A different perspective on enumerables
Enumerables are collections of objects. Implict in that definition are two concepts: object references and collection ordering.
Ruby, like most other object oriented languages, deals with references to objects rather than the objects themselves directly. What does that mean?
What insight did you infer from this simplistic example? Yes, Batman is not a superhero!
But what else? Let me test your comprehension with an exercise. Figure out a way to change the value of
"batman" so that printing the contents of
String#sub!a bit. You might have observed the bang (exclamation symbol:
!) in the
sub!method. It typically means 'dangerous' in Ruby. It is dangerous because it mutates the string in-place. Lets see how:
In the first example, we made the variable
a refer to a different object (the string
"jerry"). Thus the object_id, which is the id of the object that the variable refers to, changed.
However, when we did
a, the object_id remained the same, but the underlying object's value changed. This is what is referred to as 'mutating' an object. Let us see what impact this has when dealing with Enumerables.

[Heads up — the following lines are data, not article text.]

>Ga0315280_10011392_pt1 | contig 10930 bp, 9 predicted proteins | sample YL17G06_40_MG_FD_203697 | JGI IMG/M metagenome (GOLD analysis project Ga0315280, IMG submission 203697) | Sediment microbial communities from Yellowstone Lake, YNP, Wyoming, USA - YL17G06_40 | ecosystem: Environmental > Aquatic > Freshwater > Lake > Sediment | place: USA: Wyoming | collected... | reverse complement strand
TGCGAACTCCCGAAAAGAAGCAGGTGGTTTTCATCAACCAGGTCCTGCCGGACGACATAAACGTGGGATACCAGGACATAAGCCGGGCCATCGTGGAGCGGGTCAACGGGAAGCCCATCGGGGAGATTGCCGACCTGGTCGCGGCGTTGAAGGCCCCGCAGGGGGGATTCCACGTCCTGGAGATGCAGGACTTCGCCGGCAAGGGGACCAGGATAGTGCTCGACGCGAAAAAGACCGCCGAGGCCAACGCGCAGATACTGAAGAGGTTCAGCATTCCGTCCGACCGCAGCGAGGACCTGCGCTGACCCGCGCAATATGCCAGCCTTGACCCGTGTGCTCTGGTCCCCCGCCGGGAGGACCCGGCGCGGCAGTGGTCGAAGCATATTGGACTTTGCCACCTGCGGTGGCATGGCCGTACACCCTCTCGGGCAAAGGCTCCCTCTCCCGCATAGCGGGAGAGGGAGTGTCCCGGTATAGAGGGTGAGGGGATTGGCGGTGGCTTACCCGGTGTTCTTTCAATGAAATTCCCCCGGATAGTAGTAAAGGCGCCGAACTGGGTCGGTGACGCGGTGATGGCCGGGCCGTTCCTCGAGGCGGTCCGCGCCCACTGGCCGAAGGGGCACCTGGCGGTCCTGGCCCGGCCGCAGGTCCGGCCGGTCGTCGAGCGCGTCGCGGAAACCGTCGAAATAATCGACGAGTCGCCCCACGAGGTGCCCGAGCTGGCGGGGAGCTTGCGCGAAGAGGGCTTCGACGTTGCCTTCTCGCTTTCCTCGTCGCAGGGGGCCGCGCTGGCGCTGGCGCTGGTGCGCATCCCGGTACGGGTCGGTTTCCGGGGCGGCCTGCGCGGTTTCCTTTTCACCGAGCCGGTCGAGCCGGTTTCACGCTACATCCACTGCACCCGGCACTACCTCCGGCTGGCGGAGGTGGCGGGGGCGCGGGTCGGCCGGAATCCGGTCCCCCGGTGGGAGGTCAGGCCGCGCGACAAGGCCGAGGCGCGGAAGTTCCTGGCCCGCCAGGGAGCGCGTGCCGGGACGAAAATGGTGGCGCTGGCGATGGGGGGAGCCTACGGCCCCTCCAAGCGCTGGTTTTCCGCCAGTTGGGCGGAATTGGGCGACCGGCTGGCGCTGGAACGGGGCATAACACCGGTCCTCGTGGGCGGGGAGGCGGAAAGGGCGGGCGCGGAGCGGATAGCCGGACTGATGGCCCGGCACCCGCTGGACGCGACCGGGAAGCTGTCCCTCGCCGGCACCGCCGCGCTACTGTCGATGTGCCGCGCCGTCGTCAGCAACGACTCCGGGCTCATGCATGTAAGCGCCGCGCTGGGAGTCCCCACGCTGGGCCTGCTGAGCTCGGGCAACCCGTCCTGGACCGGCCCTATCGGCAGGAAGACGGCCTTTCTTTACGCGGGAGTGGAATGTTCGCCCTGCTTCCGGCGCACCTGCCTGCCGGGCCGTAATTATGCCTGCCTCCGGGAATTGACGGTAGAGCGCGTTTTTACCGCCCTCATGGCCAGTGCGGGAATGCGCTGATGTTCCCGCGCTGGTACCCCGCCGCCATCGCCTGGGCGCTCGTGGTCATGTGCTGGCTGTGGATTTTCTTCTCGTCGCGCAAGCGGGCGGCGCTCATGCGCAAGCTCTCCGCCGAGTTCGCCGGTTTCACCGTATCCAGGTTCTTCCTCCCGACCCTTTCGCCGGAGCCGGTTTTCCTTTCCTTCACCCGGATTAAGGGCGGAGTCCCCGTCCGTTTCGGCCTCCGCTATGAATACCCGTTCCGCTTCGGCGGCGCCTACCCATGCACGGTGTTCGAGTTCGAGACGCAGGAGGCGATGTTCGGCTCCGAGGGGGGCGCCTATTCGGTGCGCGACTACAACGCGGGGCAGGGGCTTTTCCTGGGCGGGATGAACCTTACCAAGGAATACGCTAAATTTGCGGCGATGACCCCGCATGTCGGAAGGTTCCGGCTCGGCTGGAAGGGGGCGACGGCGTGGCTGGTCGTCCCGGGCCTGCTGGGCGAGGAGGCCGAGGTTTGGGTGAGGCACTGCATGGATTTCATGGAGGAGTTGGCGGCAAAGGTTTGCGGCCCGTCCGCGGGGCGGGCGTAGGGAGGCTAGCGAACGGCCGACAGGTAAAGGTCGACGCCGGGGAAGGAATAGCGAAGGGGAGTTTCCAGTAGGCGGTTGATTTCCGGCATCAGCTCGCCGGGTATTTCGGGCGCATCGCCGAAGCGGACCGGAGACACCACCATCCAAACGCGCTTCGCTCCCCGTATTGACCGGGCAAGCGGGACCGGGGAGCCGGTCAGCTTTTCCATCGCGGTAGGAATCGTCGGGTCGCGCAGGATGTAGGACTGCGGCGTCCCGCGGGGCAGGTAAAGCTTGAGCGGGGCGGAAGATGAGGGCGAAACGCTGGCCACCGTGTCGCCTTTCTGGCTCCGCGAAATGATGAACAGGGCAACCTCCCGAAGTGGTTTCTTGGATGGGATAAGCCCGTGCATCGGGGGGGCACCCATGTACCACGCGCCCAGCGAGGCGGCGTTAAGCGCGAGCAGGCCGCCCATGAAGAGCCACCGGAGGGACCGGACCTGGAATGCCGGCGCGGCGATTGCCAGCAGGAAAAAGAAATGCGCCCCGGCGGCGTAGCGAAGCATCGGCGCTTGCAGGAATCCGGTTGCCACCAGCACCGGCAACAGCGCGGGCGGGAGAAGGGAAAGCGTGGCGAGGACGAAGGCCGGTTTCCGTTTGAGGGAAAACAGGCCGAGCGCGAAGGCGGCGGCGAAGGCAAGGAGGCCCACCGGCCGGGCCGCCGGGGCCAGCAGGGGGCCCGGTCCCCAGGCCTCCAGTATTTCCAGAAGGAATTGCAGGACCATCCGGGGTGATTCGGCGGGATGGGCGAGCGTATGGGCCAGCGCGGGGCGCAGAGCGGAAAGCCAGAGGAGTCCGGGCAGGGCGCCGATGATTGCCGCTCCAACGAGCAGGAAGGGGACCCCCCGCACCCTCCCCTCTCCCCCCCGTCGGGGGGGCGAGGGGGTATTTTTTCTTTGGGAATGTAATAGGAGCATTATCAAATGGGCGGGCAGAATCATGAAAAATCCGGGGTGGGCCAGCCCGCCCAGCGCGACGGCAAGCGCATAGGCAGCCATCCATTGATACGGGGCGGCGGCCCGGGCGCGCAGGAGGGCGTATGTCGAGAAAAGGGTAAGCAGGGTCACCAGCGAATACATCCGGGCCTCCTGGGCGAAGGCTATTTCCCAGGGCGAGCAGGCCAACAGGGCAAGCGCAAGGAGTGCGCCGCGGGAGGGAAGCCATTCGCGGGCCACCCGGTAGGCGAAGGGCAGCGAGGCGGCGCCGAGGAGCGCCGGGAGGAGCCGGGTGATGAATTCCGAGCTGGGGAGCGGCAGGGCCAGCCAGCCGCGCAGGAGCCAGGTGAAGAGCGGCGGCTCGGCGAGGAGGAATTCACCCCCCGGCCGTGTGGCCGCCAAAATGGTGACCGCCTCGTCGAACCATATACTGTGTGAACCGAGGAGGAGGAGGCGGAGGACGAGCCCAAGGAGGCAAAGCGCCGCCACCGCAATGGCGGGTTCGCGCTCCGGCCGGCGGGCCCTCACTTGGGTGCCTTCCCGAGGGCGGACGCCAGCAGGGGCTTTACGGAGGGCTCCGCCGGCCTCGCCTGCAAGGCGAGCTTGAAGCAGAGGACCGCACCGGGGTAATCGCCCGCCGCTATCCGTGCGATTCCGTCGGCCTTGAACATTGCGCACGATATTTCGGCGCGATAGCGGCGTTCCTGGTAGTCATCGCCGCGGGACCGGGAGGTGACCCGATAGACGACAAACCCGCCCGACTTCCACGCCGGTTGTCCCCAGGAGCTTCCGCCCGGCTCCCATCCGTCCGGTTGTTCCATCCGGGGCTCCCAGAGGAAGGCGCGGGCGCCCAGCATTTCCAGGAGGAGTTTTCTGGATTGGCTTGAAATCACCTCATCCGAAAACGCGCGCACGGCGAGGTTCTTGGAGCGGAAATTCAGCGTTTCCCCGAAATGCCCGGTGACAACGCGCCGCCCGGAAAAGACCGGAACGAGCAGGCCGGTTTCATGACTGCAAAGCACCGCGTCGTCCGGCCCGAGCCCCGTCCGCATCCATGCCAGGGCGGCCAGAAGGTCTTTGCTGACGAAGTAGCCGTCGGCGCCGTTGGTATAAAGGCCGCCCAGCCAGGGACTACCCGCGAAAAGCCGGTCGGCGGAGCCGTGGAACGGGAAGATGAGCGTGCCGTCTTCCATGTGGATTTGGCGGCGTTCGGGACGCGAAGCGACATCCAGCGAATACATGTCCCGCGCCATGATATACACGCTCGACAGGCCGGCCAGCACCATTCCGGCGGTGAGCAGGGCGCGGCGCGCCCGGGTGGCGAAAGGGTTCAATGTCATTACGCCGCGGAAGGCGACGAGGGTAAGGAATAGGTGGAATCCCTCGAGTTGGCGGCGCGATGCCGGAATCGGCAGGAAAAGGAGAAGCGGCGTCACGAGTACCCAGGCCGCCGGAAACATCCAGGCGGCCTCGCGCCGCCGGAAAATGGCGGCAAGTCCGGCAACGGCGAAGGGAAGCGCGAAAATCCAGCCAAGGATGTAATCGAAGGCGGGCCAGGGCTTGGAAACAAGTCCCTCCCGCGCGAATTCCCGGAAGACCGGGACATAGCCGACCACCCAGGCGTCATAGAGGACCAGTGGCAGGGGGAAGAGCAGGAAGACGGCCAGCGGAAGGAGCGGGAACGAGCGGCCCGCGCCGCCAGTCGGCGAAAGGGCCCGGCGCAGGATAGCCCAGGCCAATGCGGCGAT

This is why bang methods are dangerous - they mutate the objects in-place. Your Enumerable is only a collection of 'references' to objects. This is good - even if you change what a variable refers to, later in the code, the Enumerable will not change. After all, the Enumerable does not know anything about the variable. It stores only the objects referenced by those variables. But when you use a dangerous method, you are changing the value of every Enumerable that contains the object. You rarely want that.